In a notice to hospitals issued Monday, Health Canada said 12 incidents have been reported of patients becoming trapped in hospital beds since 2009, including three deaths. Four similar deaths were reported between 2007 and 2009.
The notice said unprotected side rails and unfitted mattresses are the main hazards for patients, while beds made prior to the year 2000 are identified as being particularly problematic.
Health Canada said in one incident, a patient became trapped in the opening between the split side rails of a Stryker Model FL14E1 long-term care electric bed, which is no longer manufactured but is still in use.
In an email to The Canadian Press, the agency identified specific injuries that ranged from a dislocated shoulder to less serious injuries such as cuts requiring stitches.
Eight out of the 12 cases of injuries and deaths since 2009 have occurred in nursing homes or long-term care facilities, while three incidents happened in hospitals and one at home.
Health Canada also said that between 1980 and 2008 it received 67 reports of life-threatening bed entrapments, 36 of which led to death.
"Bed rails can provide important safety advantages for patients. However, ongoing patient evaluation and monitoring are very important for minimizing the risk of patient entrapment," a spokeswoman for the agency said.
"Healthcare professionals and caregivers are reminded to monitor the patient on an ongoing basis and closely monitor high-risk patients."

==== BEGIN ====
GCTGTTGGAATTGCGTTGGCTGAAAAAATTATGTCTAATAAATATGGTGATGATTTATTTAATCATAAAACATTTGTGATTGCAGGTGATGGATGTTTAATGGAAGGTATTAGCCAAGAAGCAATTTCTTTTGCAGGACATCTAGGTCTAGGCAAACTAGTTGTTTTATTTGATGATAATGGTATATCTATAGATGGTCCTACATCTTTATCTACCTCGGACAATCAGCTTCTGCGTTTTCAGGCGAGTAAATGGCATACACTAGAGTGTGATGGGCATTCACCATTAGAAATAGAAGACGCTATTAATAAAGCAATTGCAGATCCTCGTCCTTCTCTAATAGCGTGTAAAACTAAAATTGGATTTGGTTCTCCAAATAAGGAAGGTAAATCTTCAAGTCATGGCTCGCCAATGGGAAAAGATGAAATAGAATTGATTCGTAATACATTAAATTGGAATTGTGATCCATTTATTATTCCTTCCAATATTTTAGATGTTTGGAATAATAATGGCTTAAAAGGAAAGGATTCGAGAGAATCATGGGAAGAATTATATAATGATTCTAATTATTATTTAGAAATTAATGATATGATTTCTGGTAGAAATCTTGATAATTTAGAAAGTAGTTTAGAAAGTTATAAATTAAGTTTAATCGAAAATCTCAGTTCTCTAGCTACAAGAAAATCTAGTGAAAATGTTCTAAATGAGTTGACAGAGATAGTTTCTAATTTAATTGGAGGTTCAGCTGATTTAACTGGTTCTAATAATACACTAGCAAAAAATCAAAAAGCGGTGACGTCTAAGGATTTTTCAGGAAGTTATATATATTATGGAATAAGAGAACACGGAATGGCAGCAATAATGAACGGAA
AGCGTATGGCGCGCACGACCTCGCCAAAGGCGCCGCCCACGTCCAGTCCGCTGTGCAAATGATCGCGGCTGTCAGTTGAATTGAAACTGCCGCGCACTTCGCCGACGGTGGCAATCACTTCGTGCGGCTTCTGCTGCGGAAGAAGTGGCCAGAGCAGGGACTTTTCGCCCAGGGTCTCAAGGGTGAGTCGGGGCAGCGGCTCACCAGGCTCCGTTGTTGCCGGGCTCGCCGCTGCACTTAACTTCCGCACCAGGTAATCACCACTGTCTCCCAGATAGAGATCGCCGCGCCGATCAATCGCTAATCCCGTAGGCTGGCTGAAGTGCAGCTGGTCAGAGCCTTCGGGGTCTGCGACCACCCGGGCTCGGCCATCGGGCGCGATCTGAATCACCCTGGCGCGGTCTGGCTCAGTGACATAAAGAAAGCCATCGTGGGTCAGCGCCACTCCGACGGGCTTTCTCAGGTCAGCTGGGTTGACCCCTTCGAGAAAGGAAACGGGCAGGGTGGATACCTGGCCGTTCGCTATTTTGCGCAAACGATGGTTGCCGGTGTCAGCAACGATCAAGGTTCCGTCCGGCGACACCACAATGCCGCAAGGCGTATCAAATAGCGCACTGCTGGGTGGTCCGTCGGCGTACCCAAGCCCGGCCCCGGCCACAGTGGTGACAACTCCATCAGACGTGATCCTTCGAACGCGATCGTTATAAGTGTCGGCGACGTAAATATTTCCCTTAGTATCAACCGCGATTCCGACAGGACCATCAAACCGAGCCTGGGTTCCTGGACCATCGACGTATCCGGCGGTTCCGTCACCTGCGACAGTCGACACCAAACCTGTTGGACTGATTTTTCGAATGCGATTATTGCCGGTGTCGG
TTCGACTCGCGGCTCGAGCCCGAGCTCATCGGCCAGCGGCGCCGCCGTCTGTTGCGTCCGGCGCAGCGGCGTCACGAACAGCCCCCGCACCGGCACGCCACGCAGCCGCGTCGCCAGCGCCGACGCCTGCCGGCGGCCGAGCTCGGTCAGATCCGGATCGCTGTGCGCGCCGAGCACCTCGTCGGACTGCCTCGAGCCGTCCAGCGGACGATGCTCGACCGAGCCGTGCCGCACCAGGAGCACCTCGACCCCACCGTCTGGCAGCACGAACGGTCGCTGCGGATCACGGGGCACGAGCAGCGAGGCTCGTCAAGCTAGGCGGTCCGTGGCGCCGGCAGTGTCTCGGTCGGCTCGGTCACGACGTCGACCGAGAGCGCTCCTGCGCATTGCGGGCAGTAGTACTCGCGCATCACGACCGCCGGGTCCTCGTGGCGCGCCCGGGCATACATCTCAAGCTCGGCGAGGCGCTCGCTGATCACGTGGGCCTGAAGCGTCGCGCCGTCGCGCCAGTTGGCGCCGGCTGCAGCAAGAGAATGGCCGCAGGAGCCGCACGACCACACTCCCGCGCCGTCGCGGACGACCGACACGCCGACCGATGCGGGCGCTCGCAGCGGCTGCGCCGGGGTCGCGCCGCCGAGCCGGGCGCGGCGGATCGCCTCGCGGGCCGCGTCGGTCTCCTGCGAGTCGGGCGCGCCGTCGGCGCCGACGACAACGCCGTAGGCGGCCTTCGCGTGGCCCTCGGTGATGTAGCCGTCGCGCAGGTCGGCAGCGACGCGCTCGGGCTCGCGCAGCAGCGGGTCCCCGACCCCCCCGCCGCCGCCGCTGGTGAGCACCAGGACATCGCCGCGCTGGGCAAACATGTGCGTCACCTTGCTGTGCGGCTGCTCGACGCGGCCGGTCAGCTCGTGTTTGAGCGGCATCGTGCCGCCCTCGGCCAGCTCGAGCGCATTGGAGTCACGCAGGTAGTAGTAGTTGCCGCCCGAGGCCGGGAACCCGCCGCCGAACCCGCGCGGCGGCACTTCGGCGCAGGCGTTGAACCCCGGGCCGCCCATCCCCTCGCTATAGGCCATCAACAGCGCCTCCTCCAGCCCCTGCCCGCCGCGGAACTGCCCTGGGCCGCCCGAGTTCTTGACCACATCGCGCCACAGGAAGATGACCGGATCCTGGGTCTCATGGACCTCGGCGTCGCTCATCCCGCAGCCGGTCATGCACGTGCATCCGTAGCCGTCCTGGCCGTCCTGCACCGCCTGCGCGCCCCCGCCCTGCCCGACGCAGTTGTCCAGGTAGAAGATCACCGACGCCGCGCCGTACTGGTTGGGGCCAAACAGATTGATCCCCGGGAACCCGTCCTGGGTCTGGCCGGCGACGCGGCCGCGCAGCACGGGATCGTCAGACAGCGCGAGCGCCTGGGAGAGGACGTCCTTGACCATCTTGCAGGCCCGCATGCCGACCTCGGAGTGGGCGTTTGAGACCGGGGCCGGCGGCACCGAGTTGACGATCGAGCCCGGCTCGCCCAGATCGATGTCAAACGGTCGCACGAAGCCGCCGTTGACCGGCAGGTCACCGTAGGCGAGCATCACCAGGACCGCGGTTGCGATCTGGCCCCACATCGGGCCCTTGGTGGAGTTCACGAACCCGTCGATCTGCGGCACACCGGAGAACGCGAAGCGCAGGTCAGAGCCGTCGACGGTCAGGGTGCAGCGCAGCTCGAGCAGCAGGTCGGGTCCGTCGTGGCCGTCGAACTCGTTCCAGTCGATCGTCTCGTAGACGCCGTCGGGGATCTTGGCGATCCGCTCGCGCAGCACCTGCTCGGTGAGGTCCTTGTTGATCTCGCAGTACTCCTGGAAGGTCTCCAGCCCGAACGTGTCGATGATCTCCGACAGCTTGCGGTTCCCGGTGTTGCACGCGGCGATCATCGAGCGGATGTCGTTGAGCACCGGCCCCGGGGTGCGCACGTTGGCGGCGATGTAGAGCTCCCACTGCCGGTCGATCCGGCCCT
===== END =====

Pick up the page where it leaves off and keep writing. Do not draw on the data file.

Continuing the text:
The agency said the risk of bed entrapment has been recognized for several years and a number of risk mitigation measures have been put in place in Canada as well as internationally, but provided no specifics.
Health Canada added that a previous notice aimed at hospitals in 2009 "substantially reduced" the number of incidents and that most reports received since 2009 have occurred in nursing homes.
"Health Canada has targeted the Notice issued today to these institutions, to further increase awareness among these facilities and prevent future incidents," the agency said.
The agency added that the responsibility for these incidents lies with the companies that manufacture and sell these products to provide proper labelling and appropriate measures if potential safety risks are identified and the institutions that make use of these beds in their facilities to ensure proper use and maintenance.
Despite this, they said Health Canada oversees the regulation of health products in Canada, which includes medical devices such as hospital beds.
"When Health Canada identifies a potential safety concern, Health Canada will take appropriate action. This includes communicating safety information to Canadians as necessary," the agency said.
The agency advises health-care facilities that still use beds made before 2000 to contact manufacturers for advice on reducing entrapment hazards, while beds used in a homecare setting should be carefully selected with a health-care professional.
Other measures include using covers to fit over the gaps between rails, ensuring that replacement mattresses are the correct size for the bed frame, reducing the gaps between mattresses and side rails and reporting incidents to Health Canada using the bed-related entrapment and fall report form on their website.